The Honorable William Straus, House Chair
The Honorable Joseph Boncore, Senate Chair
Joint Committee on Transportation
State House, Room 134
Boston, MA 02133
RE: Support for Sen. Chandler S.2277 and Rep. Blais H.3413 (RTA advancement bills) – Vital for Gateway Cities and post-pandemic recovery
Dear Chairmen Straus and Boncore,
Thank you for the opportunity to testify about the regional transit needs of our state. I strongly urge you to report out the RTA advancement bills H.3413/S.2277 early this session. The case for better regional transit is straightforward: we need to help workers get to jobs, provide real transportation options to the many seniors and families without cars, reduce congestion and pollution, and meet our ambitious climate goals.
The pandemic has permanently changed the way many residents think about where they want to live and work. This offers an unprecedented opportunity for our Gateway Cities to reposition themselves as regional hubs, but this will only be possible if they become multimodal communities anchored by strong regional transit systems.
Unfortunately, the state has at times battled with the RTAs. Since the RTAs are the only major transportation agencies not controlled by MassDOT, this Administration has squeezed state funding as a method of influencing them. This may be done with good intentions, including attempts to incentivize better performance and more transparency, but it has resulted in annual revenue falling behind cost increases. The result has been a long stagnation of RTA service, and in many cases, cuts. The pressure that MassDOT puts on the RTAs to maximize their fare revenue can be counterproductive, provoking fare increases that led to ridership losses even before the pandemic.
It’s time to chart a new course.
The bills offered by Sen. Chandler and Rep. Blais (S.2277/H.3413) will:
• Ensure an adequate level of base funding for the RTAs and adjust for inflation each year;
• Direct 50% of Transportation Network Company (Uber/Lyft) fees to RTAs;
• Improve RTA oversight and governance through an RTA Council that enjoys increased rider representation;
• Ensures that MassDOT funds RTA capital projects at the same rate as for MBTA projects;
• Support electrification of RTA buses, a critical need with so many Gateway Cities being environmental justice communities; and
• Halt MassDOT’s practice of using the farebox recovery ratio to measure an RTA’s success.
At MassINC, my team and I are conducting a study of five Gateway City downtowns across the state, each of them served by a different RTA: Springfield, Fitchburg, Brockton, Haverhill, and Fall River. We find that even in these downtowns, which are the most dense, walkable parts of the city, up to half of the land is still dedicated to automobile uses, principally parking. This leads to inactive streetscapes that may feel empty and unsafe. It discourages pedestrians, which are also the shoppers that support local small businesses. You cannot have a vibrant, dense, exciting downtown centered on the automobile. Without better regional transit, we are stifling the economic development of communities outside the Boston area.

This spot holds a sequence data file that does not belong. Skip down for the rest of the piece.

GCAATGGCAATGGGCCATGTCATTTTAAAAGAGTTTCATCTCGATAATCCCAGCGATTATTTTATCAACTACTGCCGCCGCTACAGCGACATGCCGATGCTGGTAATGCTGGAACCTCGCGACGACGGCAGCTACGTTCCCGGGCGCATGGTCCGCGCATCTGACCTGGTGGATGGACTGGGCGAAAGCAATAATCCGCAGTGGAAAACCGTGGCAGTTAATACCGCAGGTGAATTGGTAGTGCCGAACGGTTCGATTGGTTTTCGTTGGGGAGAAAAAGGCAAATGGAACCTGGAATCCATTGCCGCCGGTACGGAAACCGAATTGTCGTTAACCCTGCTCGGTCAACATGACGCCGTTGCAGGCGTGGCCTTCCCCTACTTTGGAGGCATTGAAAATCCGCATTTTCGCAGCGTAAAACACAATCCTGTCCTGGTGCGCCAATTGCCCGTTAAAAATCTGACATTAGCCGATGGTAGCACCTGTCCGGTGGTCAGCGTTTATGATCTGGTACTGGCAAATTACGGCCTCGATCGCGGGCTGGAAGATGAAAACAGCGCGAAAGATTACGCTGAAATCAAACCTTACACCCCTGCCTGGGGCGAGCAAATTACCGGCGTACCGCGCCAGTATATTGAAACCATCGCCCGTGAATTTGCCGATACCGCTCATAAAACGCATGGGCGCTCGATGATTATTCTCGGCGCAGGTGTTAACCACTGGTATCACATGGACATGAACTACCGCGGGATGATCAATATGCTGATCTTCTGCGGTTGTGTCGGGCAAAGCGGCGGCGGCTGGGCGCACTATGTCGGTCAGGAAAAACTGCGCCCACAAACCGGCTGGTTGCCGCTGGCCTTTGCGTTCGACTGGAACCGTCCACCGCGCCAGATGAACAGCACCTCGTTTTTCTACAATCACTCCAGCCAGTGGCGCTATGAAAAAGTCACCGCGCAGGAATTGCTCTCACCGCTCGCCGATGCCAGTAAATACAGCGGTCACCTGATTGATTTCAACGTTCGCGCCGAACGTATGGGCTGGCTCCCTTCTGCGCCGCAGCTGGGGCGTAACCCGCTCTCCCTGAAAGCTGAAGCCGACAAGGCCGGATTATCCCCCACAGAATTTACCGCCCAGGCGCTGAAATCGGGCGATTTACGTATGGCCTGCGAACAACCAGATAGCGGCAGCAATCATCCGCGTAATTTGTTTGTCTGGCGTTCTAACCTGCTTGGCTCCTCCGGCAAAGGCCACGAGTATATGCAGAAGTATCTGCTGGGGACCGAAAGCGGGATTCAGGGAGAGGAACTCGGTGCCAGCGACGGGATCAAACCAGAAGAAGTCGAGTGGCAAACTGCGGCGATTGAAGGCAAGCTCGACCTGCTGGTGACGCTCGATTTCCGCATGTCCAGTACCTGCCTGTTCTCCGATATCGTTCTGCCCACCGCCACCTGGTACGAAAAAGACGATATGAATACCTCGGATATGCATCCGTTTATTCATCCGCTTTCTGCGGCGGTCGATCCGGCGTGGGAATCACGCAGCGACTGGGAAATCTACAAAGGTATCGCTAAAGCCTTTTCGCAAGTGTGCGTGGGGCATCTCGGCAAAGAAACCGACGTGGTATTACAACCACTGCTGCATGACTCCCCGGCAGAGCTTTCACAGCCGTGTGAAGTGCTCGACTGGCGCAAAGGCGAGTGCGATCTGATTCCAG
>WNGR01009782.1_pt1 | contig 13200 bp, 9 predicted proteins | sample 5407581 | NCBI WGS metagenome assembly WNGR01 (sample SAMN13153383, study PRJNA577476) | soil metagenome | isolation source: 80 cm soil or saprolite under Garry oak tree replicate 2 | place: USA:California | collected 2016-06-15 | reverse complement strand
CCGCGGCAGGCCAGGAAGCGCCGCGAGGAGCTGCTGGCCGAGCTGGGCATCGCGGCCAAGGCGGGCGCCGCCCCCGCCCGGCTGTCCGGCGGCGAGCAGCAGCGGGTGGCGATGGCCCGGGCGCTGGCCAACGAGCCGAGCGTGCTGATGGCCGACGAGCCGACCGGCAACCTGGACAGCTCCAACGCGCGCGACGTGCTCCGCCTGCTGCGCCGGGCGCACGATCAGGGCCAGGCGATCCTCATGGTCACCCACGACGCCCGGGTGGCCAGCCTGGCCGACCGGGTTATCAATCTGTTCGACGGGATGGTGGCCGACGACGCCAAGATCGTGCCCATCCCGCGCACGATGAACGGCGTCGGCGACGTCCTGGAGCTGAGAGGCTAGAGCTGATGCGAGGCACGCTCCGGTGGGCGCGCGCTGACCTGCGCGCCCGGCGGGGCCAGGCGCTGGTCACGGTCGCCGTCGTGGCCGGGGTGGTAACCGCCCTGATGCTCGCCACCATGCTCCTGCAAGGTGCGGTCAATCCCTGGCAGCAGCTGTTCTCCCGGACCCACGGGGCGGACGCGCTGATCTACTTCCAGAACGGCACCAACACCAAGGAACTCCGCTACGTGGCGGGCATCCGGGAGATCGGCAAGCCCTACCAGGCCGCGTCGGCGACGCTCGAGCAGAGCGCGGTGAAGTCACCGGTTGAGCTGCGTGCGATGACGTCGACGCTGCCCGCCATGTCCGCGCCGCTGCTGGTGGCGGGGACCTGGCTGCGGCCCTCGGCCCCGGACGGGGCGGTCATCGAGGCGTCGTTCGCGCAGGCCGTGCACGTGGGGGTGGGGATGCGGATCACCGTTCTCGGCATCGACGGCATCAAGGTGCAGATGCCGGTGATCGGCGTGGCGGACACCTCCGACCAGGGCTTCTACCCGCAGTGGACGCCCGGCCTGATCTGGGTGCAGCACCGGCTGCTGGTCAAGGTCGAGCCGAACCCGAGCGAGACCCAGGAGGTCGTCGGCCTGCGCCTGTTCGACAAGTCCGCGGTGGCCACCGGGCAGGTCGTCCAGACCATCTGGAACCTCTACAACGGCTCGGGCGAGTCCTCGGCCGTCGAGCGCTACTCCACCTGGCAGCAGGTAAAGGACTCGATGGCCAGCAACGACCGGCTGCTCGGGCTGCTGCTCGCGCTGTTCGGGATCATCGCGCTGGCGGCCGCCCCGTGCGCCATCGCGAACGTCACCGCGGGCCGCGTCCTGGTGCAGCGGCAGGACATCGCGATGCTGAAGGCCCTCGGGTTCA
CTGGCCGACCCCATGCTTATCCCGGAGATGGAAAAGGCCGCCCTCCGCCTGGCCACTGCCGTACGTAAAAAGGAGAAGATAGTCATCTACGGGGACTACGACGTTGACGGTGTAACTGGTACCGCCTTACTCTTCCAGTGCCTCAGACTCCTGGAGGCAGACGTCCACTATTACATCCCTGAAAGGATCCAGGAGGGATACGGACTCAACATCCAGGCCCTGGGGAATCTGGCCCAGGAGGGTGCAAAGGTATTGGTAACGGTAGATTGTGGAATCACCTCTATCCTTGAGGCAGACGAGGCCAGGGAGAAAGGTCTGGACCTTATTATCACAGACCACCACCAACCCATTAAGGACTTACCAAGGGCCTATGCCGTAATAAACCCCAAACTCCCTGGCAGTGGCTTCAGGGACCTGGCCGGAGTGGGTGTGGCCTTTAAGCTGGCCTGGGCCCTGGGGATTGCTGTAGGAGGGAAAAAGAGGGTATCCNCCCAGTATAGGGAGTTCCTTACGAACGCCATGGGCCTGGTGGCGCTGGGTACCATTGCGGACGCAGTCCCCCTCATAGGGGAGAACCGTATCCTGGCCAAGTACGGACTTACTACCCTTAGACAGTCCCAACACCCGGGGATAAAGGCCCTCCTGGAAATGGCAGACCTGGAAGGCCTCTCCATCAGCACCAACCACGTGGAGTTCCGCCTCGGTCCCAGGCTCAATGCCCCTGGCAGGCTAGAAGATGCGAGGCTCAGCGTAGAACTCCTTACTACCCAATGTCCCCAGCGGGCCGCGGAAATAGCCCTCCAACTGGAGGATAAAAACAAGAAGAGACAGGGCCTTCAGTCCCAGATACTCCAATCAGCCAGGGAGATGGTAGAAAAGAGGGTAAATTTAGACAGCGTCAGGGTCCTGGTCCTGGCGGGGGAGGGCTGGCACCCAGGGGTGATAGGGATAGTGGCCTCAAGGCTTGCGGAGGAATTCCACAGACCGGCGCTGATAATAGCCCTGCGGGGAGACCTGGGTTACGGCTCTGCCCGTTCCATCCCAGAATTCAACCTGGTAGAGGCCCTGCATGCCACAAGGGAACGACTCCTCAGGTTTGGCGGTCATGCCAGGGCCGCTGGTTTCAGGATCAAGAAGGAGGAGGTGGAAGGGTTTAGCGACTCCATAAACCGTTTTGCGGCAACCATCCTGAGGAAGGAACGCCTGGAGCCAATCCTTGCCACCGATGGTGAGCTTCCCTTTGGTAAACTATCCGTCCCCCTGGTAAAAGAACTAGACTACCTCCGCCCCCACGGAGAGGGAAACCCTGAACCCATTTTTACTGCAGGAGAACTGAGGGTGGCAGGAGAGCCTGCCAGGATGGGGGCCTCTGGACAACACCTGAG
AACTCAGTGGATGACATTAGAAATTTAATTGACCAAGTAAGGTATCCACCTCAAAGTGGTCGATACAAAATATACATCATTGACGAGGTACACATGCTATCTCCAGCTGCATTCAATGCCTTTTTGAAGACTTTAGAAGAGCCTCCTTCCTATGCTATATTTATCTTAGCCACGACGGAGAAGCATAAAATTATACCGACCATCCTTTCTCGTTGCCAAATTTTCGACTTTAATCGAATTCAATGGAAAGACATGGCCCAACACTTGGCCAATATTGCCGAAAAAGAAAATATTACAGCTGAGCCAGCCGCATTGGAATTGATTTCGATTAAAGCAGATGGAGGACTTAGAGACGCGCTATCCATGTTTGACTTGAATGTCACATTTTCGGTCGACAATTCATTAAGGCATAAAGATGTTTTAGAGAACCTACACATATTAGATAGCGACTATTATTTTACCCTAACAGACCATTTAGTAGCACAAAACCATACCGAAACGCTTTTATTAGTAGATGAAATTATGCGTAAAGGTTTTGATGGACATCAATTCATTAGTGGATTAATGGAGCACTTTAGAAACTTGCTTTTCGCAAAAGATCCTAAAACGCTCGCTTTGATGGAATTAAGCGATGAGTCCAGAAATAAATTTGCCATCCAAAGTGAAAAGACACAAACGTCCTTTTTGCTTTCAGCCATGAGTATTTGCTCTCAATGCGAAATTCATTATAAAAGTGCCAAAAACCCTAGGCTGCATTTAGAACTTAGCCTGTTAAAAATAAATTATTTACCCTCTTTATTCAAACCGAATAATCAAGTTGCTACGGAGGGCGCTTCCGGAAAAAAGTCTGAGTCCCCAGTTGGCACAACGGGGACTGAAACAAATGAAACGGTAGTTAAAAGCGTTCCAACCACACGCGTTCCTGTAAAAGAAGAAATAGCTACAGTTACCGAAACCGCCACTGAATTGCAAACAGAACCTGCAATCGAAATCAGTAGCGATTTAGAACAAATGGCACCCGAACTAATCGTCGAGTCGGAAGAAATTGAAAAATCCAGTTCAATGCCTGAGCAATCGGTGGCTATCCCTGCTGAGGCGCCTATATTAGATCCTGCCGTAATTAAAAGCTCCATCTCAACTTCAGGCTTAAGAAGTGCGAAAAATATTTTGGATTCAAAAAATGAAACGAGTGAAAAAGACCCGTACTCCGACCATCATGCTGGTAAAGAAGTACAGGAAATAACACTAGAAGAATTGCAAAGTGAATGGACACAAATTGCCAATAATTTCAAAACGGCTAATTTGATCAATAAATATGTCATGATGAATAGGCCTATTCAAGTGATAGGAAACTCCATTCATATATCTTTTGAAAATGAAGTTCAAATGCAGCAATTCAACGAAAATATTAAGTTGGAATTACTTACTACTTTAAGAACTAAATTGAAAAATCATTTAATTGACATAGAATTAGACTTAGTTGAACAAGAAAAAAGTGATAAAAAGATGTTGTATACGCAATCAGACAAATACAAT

More than half of Massachusetts residents are served by RTAs, but the 15 authorities collectively receive only $90 million or so from the state compared to $1.4 billion provided to the MBTA. Of course the MBTA is one of the busiest and most complex transit systems in the country, but the point is that we shouldn’t be stingy with the rest of the state. A comparatively modest investment in RTAs will produce a significant bang for the buck. Places like Boston and Cambridge benefit from property taxes generated on top of incredible public transportation infrastructure, but smaller cities can also create prosperity and provide a good quality of life for a broad range of families if the state does its part.
Many low-income families can no longer afford to live in the Boston area and have moved to Gateway Cities across the state, where a lack of good transit may isolate them from jobs, services, and community. Transit and walkability make small cities attractive places to live and work, which brings more housing and jobs in a virtuous cycle. This is the only long-term way that we’ll relieve pressure on the hottest markets in the state and encourage new investment in places that need it. We’ll be able to support economically and racially diverse communities throughout the state that share prosperity.
Regional transit is a quality of life issue, an economic development issue, and a climate issue. I do not know any other investment of this scale that produces so many positive impacts across the Commonwealth and targets so well the people and communities that most need it.
Thank you for your attention and for your commitment to improving transportation for all Massachusetts residents. We encourage you to accelerate reporting S.2277/H.3413 favorably out of committee.
Please reach out with any questions or to discuss further.
Consultant, Transformative TOD